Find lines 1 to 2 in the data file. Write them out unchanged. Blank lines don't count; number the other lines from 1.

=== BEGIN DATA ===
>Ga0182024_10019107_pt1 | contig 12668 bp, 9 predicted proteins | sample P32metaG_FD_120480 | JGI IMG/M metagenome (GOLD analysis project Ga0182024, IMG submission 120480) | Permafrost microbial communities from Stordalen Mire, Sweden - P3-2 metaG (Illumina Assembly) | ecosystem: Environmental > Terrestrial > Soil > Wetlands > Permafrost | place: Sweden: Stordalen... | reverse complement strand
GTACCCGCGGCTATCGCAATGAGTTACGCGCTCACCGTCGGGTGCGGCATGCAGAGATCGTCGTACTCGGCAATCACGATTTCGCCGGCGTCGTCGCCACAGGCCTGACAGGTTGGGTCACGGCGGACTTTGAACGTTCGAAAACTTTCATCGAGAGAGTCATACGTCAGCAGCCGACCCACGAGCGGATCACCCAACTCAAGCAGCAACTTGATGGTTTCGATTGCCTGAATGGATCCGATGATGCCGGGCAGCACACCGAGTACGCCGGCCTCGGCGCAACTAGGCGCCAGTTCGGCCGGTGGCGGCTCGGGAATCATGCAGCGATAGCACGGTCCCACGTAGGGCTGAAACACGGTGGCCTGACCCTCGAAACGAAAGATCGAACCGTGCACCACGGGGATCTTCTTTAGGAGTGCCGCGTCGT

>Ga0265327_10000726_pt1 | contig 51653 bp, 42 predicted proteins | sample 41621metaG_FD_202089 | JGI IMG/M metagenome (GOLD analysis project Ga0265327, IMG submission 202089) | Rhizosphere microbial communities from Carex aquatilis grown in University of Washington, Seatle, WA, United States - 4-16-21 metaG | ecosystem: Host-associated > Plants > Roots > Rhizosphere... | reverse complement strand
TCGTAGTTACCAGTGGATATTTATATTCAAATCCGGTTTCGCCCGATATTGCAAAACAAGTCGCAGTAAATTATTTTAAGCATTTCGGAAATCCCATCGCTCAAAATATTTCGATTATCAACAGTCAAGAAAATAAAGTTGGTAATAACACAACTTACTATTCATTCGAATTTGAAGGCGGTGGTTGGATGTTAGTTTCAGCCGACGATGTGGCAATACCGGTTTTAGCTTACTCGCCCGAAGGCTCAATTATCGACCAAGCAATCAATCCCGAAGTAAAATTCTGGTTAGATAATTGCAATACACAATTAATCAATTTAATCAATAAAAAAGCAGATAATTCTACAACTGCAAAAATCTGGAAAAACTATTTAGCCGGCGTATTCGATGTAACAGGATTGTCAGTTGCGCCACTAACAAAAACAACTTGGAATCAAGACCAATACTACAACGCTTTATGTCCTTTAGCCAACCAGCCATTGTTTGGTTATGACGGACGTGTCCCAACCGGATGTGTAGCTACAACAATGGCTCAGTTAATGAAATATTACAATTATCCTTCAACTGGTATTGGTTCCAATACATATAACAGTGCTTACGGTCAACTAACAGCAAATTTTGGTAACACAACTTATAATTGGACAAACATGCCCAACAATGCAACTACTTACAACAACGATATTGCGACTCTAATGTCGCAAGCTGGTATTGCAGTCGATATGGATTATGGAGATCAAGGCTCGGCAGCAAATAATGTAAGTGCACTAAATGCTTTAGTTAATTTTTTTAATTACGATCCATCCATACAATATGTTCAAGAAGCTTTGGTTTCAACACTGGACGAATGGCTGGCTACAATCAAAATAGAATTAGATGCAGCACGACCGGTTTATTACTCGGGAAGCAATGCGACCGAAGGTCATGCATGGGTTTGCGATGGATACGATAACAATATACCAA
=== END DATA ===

>Ga0182024_10019107_pt1 | contig 12668 bp, 9 predicted proteins | sample P32metaG_FD_120480 | JGI IMG/M metagenome (GOLD analysis project Ga0182024, IMG submission 120480) | Permafrost microbial communities from Stordalen Mire, Sweden - P3-2 metaG (Illumina Assembly) | ecosystem: Environmental > Terrestrial > Soil > Wetlands > Permafrost | place: Sweden: Stordalen... | reverse complement strand
GTACCCGCGGCTATCGCAATGAGTTACGCGCTCACCGTCGGGTGCGGCATGCAGAGATCGTCGTACTCGGCAATCACGATTTCGCCGGCGTCGTCGCCACAGGCCTGACAGGTTGGGTCACGGCGGACTTTGAACGTTCGAAAACTTTCATCGAGAGAGTCATACGTCAGCAGCCGACCCACGAGCGGATCACCCAACTCAAGCAGCAACTTGATGGTTTCGATTGCCTGAATGGATCCGATGATGCCGGGCAGCACACCGAGTACGCCGGCCTCGGCGCAACTAGGCGCCAGTTCGGCCGGTGGCGGCTCGGGAATCATGCAGCGATAGCACGGTCCCACGTAGGGCTGAAACACGGTGGCCTGACCCTCGAAACGAAAGATCGAACCGTGCACCACGGGGATCTTCTTTAGGAGTGCCGCGTCGT